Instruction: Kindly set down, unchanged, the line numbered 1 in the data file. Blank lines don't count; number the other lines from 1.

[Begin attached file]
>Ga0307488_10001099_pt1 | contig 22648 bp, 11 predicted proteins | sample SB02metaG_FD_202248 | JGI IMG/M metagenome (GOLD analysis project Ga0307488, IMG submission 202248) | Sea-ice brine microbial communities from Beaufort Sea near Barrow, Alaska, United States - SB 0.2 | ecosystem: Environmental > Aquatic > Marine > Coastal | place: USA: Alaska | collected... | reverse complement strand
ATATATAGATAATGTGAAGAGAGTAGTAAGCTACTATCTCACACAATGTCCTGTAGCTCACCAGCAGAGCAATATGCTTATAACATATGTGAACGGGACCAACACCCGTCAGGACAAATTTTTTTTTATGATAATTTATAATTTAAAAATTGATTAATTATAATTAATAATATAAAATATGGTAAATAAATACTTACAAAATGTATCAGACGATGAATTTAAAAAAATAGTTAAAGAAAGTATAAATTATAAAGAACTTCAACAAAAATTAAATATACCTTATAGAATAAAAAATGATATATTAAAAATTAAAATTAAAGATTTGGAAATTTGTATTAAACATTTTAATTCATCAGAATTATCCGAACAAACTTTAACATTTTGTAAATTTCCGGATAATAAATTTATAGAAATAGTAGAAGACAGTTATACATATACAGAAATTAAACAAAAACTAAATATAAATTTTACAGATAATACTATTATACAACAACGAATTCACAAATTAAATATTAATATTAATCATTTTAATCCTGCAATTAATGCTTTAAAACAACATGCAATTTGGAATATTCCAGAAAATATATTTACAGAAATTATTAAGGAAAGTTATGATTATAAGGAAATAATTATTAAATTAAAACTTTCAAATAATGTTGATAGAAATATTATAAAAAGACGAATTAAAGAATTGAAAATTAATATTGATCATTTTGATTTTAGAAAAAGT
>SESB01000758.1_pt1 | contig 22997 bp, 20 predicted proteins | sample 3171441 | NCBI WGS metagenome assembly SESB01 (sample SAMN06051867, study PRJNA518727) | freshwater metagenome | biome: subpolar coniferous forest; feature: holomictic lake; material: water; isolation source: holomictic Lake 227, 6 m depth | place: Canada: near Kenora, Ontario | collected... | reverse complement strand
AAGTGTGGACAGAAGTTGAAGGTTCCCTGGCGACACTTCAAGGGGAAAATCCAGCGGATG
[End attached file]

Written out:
>Ga0307488_10001099_pt1 | contig 22648 bp, 11 predicted proteins | sample SB02metaG_FD_202248 | JGI IMG/M metagenome (GOLD analysis project Ga0307488, IMG submission 202248) | Sea-ice brine microbial communities from Beaufort Sea near Barrow, Alaska, United States - SB 0.2 | ecosystem: Environmental > Aquatic > Marine > Coastal | place: USA: Alaska | collected... | reverse complement strand